The Magnetic Fields Embrace Chance on Their 12th Album - Rolling Stone
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The Magnetic Fields Embrace Chance on Their 12th Album

Songwriter Stephin Merritt on returning to electronic instruments and writing music for ads

Stephin Merritt of Magnetic Fields performs as part of the Noise Pop Festival.Stephin Merritt of Magnetic Fields performs as part of the Noise Pop Festival.

Stephin Merritt of Magnetic Fields performs as part of the Noise Pop Festival.

Tim Mosenfelder/Getty Images

The Magnetic Fields’ 12th album, Love at the Bottom of the Sea, finds the long-running indie group cycling back to its roots in synth-pop after three consecutive records that explored strings, distorted guitars and traditional folk instrumentation rather than using keyboards and synthesizers. Rolling Stone recently talked to songwriter and primary vocalist Stephin Merritt about embracing the element of chance on the new album, his experiences writing music for ad agencies and why he’d prefer to give up singing entirely.

What made you want to return to using keyboards on this new album?
Well, not keyboards. It’s electronics. They hardly ever actually involve keyboards.

What exactly is the distinction between the devices?
With keyboards, you press a key down and hear a particular note, whereas with a lot of the instruments I was using, you just sort of twiddle the knobs and it behaves as it wants to. You set up a particular combination of knobs and it will sound like stampeding elephants rather than playing the note C. I wanted news ways of organizing sounds, sounds I had never worked with before, and I got interested in new instruments that were chance-based. There’s a John Cage-like sense of experimentation and play, where if you don’t like the results, you just don’t use it.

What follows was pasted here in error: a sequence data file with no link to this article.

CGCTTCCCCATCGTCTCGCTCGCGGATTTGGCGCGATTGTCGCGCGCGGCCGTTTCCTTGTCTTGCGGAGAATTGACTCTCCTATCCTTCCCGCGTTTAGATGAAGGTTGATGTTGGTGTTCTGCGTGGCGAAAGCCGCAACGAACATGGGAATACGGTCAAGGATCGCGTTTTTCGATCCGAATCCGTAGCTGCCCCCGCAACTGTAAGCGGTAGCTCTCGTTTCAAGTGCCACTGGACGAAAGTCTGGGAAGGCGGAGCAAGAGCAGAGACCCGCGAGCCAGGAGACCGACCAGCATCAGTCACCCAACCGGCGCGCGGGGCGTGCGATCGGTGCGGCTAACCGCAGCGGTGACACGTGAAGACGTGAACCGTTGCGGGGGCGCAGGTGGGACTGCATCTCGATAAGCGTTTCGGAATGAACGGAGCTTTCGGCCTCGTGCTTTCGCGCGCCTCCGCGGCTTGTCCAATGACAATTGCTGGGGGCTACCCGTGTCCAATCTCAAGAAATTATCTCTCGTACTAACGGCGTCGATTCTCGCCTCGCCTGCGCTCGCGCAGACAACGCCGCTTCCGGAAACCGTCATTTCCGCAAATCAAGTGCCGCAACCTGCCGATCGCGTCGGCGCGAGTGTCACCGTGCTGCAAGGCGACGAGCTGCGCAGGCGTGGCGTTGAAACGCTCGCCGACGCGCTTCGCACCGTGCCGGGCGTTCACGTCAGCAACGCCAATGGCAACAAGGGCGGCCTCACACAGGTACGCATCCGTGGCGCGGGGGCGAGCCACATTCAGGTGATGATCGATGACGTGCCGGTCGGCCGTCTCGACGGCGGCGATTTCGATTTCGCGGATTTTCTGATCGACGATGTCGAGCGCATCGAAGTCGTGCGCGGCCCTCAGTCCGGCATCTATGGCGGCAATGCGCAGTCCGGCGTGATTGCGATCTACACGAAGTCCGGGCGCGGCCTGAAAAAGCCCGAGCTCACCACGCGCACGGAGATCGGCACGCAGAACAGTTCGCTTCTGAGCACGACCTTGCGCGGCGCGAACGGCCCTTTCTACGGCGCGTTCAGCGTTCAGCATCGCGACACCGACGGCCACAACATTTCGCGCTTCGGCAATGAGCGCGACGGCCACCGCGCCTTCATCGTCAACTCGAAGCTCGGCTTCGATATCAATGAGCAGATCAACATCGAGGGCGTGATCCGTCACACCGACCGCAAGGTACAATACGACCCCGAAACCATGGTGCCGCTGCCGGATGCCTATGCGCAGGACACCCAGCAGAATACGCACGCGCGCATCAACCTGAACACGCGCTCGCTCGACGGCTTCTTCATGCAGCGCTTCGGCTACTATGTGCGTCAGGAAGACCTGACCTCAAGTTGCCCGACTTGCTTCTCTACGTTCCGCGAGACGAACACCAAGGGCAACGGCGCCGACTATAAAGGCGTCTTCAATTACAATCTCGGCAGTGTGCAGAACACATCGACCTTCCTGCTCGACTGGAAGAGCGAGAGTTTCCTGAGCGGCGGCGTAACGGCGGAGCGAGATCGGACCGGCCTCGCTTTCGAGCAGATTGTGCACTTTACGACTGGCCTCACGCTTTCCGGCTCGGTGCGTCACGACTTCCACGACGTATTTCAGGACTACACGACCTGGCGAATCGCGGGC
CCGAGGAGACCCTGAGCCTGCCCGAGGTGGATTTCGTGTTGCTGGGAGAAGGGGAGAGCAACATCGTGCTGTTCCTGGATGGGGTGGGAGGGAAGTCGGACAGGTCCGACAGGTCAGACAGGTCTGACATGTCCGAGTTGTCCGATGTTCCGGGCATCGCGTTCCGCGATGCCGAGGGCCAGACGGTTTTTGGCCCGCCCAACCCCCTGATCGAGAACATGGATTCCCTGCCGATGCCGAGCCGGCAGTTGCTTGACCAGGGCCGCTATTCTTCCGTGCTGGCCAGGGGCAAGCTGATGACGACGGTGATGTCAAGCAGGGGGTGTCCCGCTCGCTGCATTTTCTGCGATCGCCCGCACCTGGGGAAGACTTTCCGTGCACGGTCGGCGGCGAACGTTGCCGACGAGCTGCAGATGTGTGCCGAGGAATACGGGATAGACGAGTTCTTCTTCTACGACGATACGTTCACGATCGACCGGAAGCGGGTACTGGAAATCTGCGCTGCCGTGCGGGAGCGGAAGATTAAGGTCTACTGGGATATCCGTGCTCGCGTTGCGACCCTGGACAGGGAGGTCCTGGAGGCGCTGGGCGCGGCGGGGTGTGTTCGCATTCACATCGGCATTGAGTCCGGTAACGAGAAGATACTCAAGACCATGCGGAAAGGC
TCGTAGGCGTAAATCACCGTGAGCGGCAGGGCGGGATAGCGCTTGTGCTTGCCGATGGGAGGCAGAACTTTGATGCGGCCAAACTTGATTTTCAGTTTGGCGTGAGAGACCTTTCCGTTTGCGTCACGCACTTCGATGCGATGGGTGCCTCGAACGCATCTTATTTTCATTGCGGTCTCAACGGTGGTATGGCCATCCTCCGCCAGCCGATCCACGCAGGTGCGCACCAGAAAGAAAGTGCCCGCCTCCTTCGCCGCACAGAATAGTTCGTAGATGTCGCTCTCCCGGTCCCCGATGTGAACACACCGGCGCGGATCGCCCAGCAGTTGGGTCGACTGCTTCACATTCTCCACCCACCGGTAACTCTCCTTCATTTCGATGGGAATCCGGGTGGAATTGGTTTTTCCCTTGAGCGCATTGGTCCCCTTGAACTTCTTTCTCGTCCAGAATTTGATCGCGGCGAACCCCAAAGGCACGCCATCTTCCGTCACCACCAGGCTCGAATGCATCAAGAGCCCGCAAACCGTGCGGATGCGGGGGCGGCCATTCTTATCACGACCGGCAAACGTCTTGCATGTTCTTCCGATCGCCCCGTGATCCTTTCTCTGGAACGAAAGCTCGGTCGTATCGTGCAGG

What was attractive to you about embracing chance?
I don’t like the word “perfectionist,” but I’m very, very specific in my instructions. I feel like I know what the overall sound should be and no one else does, and I don’t want to explain it. I just want people to follow my instructions and when they don’t, I can’t use what they recorded. It was good to be able to allow chance, but not have someone’s feelings hurt if nothing they did got used. It was a nice removal of psychology for me, personally. Too much psychology in the recording studio, and a little psychiatry as well.

Were there songs that surprised you by coming out of this chance project that you might not have done otherwise?
None of the songs came out of it. I don’t write in the studio at all. I write in bars, and I completely ignore the instrumentation when I’m writing a song. Basically, I write a record, decide what’s going to be on it, and I go into the studio.

What was the rationale of having this particular batch of songs go through this recording process?
I had no rationale. I don’t think of there being a theme. I actually haven’t had a lyrical concept since 69 Love Songs.

Your previous two Magnetic Fields albums sort of commented on each other, with one being very distorted and the other being strictly acoustic, and in this album, the songs all have a similar musical approach. Do you want the records to have very distinct aesthetics?
I don’t want to be like Roxy Music and make a slowly evolving palette. I like to react violently against the last record. I never get bored. I like to do whatever I didn’t do at all the last time.

Some of the lyrics on the record seem very timely, particularly “The Machine in Your Hand” and “God Wants Us to Wait.”